Can Music Make You Smarter?

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How well do you know your treble clefs from your quavers? If like me you have pretty much no idea, does that mean we are not as intelligent as those who are in the know?

As a child I always wanted to learn piano (women love pianists ;-)). But I never got the chance. Most likely due to my commitment level (though its improving with age).

It has long been thought that playing music makes you smarter. Countless parents have taken their children to music lessons in an attempt to improve that exam grade. Some even listen to classical music while pregnant – I think I’d have preferred some Foo Fighters!

Prof. Schellenberg, a psychologist at the university of Toronto, suggests

that this long tradition of dragging unwilling children to music lessons in an attempt to improve that exam grade is a complete waste of time.
Schellenberg has studied this link between intelligence and musical training in 130 children. He found that after taking personality factors out of the equation, this legendary relationship disappears. He concludes that, it is the child’s personality type that makes them perform well at school, not musical training.

So what do you think? Does musical training improve intelligence as a youngster? Or should we spend the money on a good old fashioned book?

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About krisfarrant

Kris is a postgraduate (Cognitive Neuroscience) who loves to talk/rant about science. From the weird to the wonderful. Follow Science Rant for the latest in quirky science stories. Twitter: @krisfarrant Facebook: https://www.facebook.com/ScienceRant

3 responses to “Can Music Make You Smarter?”

  1. A (@beurre_blanc) says :

    I had piano lessons for well over 10 years and I was a precocious smart-arse at school but I don’t think that was a matter of cause and effect 😉 My feeling is that having music lessons alone won’t make you any smarter but it’s the discipline and motivation that having regular lessons bring that you can transfer across to the class room environment. Being able to play an instrument generally requires a lot of dedication and practice, being able to read music, good hand-eye co-ordination etc, all skills which MIGHT put your IQ up a few notches (if that’s how we’re going to measure intelligence, anyway.) I’m assuming here that music lessons are extra-curricular – maybe it’s by having something else to do outside of school, be it music lessons or chess or what, that might make you perform better at school..?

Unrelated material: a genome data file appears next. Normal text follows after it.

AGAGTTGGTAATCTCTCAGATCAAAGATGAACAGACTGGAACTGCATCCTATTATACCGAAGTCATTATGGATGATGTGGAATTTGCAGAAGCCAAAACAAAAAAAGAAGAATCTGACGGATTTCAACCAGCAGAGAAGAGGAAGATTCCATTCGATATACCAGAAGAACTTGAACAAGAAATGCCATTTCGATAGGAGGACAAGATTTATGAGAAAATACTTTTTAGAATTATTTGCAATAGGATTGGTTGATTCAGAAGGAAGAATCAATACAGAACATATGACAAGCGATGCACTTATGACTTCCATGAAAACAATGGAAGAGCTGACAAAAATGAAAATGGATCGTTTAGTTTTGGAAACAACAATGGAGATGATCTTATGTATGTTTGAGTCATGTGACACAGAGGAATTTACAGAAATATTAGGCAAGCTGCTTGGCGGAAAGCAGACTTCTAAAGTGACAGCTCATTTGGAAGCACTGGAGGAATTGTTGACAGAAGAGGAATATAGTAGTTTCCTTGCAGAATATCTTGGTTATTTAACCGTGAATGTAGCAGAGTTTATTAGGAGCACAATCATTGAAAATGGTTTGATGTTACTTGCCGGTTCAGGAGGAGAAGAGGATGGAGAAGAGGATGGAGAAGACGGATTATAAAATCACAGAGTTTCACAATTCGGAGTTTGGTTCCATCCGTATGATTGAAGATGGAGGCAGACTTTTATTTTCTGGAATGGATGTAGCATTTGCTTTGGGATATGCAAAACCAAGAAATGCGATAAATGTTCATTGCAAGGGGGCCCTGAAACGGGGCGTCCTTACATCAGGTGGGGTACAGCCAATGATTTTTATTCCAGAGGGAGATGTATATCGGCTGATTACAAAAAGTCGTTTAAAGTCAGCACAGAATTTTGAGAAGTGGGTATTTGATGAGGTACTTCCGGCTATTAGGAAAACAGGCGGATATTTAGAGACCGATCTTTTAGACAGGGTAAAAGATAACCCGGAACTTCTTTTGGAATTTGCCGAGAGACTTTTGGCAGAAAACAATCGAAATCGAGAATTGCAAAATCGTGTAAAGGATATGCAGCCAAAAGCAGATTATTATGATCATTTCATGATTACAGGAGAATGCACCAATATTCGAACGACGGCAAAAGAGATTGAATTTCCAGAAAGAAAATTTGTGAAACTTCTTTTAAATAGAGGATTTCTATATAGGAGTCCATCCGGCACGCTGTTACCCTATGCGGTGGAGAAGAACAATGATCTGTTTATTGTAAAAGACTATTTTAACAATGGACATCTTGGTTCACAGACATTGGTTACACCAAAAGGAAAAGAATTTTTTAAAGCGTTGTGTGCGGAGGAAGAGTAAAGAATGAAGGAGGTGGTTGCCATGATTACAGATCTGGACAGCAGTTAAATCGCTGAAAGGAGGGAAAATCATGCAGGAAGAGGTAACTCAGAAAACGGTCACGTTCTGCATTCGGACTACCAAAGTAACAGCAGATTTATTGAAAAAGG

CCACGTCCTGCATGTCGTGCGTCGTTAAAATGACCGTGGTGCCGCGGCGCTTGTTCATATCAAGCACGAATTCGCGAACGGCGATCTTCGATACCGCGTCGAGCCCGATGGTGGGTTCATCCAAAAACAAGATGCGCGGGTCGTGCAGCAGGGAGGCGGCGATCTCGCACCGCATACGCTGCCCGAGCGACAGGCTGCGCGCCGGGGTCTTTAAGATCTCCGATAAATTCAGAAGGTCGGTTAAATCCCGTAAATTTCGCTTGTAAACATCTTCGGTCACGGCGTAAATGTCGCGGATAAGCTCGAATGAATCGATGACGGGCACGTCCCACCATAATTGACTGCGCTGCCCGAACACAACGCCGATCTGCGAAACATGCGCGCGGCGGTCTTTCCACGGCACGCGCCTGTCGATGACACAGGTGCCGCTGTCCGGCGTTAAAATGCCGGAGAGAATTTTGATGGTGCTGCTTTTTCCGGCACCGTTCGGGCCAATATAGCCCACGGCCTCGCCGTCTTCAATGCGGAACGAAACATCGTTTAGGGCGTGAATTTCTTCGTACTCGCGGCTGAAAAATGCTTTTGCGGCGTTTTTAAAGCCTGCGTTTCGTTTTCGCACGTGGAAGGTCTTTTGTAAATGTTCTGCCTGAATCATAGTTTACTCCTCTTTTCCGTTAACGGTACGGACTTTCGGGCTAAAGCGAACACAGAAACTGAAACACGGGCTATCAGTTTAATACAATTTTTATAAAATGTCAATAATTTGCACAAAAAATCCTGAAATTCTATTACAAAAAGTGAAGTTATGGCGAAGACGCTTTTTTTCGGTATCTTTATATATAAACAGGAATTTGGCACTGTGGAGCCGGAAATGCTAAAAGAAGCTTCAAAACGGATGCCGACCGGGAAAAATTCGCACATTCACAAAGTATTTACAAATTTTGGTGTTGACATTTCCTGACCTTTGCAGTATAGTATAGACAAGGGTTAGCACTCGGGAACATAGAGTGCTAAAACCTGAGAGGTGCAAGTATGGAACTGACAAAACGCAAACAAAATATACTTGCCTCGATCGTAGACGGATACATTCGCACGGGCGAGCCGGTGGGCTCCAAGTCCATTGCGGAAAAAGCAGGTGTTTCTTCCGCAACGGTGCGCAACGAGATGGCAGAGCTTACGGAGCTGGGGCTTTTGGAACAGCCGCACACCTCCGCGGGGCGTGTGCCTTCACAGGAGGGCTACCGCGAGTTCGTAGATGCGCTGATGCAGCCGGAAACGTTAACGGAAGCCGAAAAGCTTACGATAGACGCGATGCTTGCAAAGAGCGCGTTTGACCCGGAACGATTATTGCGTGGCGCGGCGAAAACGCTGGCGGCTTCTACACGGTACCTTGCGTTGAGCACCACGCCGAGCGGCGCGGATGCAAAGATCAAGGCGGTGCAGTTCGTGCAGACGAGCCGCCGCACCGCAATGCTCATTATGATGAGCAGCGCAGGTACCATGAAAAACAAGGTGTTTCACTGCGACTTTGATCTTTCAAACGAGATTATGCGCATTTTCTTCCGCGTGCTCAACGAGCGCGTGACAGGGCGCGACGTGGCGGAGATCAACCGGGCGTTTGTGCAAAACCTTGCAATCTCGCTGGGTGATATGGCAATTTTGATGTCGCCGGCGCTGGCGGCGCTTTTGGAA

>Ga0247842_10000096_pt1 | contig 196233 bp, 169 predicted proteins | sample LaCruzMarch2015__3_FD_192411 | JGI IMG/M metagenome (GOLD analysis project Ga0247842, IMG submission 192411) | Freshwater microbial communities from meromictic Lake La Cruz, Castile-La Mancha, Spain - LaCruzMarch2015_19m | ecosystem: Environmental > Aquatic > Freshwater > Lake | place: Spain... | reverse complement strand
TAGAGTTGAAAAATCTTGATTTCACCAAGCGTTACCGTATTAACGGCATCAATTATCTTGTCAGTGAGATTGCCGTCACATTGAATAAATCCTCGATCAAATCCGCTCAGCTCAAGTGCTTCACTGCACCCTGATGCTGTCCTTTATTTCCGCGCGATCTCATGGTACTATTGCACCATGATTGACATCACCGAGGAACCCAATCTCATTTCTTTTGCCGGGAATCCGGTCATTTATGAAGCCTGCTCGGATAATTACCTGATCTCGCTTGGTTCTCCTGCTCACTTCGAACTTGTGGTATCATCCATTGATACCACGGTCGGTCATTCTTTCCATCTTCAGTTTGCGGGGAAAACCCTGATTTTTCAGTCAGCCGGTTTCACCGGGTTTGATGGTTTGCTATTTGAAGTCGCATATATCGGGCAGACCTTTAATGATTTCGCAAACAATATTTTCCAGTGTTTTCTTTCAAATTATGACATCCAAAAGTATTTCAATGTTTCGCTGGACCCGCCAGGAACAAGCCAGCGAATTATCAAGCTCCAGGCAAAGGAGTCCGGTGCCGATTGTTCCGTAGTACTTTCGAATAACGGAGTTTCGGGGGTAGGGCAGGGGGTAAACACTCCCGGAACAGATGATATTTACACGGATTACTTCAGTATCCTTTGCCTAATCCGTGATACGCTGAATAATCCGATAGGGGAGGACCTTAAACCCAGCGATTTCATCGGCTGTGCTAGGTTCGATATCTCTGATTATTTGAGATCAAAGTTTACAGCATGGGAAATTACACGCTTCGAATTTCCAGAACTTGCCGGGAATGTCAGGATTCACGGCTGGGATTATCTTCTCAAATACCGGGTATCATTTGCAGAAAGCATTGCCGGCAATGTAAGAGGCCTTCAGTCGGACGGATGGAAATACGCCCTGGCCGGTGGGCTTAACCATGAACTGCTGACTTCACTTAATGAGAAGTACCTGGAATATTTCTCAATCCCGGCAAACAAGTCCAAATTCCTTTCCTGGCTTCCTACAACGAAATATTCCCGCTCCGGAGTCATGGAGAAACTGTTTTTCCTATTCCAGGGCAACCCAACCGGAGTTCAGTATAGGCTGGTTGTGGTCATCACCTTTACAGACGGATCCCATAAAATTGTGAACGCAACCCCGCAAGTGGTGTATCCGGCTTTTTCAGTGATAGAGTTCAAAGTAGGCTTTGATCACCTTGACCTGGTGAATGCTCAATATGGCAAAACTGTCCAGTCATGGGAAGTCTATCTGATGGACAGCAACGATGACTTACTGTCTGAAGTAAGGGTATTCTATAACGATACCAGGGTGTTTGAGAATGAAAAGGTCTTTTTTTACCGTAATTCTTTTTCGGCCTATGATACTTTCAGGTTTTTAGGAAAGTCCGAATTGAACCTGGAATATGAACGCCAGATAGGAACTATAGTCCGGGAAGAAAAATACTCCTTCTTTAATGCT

2. Chane says :

    My best friend of 21 years played piano throughout her childhood… and she really excelled both at school and university.
    Her grades are practically ridiculous (80% +) – to the point where I sometimes wonder if she was abducted by aliens and implanted with some magical-intelligence device.

    Not sure if this has any relation on her (sometimes forced) piano playing, but I’m sure it taught her discipline and dedication from a young age.
    Good blog!

    On an unrelated note, I don’t think women love pianists.
    But, they sure do love a guitarist 🙂

    • krisfarrant says :

      There seems to be a lot of evidence that links intelligence and musical ability. Maybe there is a link between the two! I have just read an interesting article about unreliable neuroscience – the importance of scientific power. (I know this was a psychology experiment but the principles are the same):

      http://gu.com/p/3f2ax/tf.

      I think another big issue with research like this is that the money doesn’t seem to be there. Unlike genetics and recently neuroscience. I’m sure there will be other studies that come through which can support or refute this claim.

      p.s. After my childhood dream of playing the piano was shattered ;-)! I learned guitar a few years ago… I’m not sure what it is but creating something yourself has always interested me. Maybe neuroscience was the wrong career move!

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